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Music Review: Shemekia Copeland – Never Going Back

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Shemekia Copeland, daughter of the late Johnny ‘Clyde’ Copeland, has always refused to be confined by twelve-bar convention, incorporating equal parts funk, soul, and R&B into the mix through four fine outings on Alligator Records.

Never Going Back, though, her debut on the Telarc Blues imprint, represents a significant step forward. This is a cohesive and carefully considered collection representing a significant artistic statement. As such, it’s a bit more than just another blues recording.

Copeland’s working here with a crack studio band led by guitarist/producer Oliver Wood. Also on hand are guitarist Marc Ribot, with bassist Ted Pecchio and drummer Tyler Greenwell providing a solid but supple rhythm section. Wood also had a hand in much of the material here, with co-writing credits on fully half the tunes. His production plays a significant role in the disc’s success – arrangements are generally more complex than typical twelve-bar fare, densely layered and moodily evocative. But it’s Copeland that’s front and center, her magnificent voice quite rightly the focal point throughout.

Copeland’s been singing all her life, and it’s obviously as natural as breathing for her. She wields a commanding authority – there’s a quiet confidence in her delivery, and here she’s addressing topics that are clearly close to her heart with compelling assurance. Environmental concerns and social injustice top the list; “Sounds Like The Devil” is an angry indictment of organizational hypocrisy, while “Dirty Water” bristles with defiance over the corporate greed polluting the world. “Broken World” is a gently burbling but clear-eyed ode to good intentions, and “Big Brand New Religion” skewers misplaced faith with gospel fervor.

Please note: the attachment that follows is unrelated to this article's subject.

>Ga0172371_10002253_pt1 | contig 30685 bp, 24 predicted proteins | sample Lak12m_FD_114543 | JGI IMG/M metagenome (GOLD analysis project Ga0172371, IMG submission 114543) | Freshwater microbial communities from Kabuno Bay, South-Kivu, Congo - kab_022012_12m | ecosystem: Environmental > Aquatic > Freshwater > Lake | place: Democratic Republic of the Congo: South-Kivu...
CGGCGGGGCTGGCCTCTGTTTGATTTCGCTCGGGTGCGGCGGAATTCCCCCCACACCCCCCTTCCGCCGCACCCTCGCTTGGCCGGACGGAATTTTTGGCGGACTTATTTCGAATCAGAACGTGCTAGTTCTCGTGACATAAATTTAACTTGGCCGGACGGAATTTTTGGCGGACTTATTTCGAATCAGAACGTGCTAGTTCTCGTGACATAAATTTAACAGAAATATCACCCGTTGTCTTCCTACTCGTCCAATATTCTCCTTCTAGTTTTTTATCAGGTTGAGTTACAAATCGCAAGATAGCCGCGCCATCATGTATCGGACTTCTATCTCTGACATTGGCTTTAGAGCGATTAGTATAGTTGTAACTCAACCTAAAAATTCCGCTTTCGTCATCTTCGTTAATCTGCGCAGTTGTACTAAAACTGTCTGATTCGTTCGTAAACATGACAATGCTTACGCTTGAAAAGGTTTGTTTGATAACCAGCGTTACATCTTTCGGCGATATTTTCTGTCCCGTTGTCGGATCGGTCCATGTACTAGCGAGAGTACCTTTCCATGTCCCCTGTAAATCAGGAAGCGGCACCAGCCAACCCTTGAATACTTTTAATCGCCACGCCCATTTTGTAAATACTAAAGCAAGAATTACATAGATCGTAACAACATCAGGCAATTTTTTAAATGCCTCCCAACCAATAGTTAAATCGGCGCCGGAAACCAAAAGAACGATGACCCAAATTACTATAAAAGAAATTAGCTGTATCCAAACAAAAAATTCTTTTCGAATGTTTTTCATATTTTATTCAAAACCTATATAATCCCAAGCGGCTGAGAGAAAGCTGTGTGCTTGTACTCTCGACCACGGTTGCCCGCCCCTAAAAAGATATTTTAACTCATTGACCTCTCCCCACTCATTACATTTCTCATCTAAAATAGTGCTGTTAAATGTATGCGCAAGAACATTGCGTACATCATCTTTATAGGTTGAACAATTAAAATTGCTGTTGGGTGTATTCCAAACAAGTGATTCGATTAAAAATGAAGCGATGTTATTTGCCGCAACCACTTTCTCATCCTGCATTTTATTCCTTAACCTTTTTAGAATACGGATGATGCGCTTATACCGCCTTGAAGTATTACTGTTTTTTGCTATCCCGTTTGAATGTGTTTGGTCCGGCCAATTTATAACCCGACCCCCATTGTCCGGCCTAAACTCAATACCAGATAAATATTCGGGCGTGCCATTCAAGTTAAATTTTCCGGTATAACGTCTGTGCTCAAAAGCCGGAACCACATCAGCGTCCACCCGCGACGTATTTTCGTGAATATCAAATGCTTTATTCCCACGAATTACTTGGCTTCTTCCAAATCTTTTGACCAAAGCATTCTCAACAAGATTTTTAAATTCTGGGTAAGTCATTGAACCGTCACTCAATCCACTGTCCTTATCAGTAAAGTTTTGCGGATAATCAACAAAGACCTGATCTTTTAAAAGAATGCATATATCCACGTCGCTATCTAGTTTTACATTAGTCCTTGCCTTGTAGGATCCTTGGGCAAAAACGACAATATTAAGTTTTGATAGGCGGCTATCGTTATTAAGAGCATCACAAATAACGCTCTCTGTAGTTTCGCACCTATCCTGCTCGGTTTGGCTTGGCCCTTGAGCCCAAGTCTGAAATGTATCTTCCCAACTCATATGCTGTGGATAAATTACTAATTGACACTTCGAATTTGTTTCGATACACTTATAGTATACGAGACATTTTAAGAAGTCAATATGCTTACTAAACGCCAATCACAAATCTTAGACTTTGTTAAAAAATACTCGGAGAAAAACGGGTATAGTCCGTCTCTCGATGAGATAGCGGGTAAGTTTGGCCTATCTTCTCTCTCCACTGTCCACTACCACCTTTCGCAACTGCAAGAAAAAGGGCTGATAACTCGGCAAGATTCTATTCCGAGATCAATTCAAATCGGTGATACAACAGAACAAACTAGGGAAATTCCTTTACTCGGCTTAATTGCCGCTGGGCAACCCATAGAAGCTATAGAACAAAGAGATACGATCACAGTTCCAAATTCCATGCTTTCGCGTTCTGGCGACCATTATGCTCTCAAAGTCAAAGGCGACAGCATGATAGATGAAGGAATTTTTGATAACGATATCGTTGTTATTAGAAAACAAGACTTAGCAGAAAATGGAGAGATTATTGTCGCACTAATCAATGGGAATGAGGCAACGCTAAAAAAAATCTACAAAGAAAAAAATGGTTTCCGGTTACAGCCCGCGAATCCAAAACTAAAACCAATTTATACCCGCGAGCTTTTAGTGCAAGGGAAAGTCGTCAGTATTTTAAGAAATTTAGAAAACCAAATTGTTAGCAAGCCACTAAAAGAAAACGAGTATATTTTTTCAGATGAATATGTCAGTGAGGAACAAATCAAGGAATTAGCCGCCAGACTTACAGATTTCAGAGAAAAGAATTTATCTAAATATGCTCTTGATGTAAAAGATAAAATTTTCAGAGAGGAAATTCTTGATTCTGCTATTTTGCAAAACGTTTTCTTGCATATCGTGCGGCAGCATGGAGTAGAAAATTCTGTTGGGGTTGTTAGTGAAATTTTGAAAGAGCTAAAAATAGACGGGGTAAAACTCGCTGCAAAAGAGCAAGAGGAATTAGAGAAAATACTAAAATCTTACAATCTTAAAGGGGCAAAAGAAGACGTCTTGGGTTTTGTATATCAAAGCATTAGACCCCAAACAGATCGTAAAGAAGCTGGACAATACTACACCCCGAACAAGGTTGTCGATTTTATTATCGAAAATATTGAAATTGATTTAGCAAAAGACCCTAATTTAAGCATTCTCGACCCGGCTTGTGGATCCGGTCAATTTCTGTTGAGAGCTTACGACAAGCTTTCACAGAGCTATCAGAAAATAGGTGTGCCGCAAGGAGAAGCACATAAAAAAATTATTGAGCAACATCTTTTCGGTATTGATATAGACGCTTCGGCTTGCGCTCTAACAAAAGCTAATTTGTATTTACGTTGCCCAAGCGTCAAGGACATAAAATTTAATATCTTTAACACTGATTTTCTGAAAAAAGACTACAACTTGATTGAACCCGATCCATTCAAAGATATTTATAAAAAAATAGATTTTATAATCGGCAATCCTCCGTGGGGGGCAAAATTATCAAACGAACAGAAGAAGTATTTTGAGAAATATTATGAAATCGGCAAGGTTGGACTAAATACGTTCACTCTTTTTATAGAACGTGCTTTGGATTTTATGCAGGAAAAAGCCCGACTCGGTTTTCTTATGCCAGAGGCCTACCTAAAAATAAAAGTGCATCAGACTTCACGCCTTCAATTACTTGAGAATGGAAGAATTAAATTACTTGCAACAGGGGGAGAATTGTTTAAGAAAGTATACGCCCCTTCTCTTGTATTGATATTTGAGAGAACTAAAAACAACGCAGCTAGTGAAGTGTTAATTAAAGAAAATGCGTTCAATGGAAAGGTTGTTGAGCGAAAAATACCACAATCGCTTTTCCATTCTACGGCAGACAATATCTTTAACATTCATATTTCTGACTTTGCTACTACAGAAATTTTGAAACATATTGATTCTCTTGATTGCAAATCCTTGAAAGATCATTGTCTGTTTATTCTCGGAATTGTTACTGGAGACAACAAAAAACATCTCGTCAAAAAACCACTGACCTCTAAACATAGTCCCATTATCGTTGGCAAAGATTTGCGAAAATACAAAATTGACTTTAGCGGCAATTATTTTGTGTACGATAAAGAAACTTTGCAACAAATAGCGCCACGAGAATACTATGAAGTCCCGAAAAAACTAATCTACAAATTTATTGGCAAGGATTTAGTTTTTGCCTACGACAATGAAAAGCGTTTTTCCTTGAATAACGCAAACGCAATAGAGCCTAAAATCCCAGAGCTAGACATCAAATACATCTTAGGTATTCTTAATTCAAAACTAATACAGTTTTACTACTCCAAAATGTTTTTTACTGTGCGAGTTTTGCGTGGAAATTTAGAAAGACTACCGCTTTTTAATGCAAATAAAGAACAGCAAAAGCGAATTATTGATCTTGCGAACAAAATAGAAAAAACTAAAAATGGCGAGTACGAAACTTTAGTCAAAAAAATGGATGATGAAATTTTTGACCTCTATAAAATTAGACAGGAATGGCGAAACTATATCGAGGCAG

Other fare ranges from a thoroughly spooky “Never Going Back To Memphis” and a stripped down yet eerily atmospheric cover of Joni Mitchell’s “Black Crow,” to the proudly funky “Born A Penny” and “Limousine.” Both “The Truth Is The Light” and “Rise Up” combine crunching guitars with scathing commentary, while Percy Mayfield’s “River’s Invitation” gets a funky treatment to excellent effect. The disc ends with a perfect touch – a cover of her father’s “Circumstances.” Accompanied only by acoustic and slide guitars, Shemekia delivers a stunning performance of subdued but powerful intensity.

Fortunately polemics never take precedence over the music, though, and there’s a pervading, bluesy Memphis groove to proceedings that ensures Copeland’s messages are felt in the feet. The balance between conscience and righteous abandon is just right, with the results both musically and intellectually satisfying.

Never Going Back may well serve as Copeland’s declaration of musical intent, a conscious decision not to dwell on the tried and true. Copeland’s more adventurous than that, and with this offering she shows herself a strong, confident artist with the determination and drive to explore not just what the blues are but what they can be.

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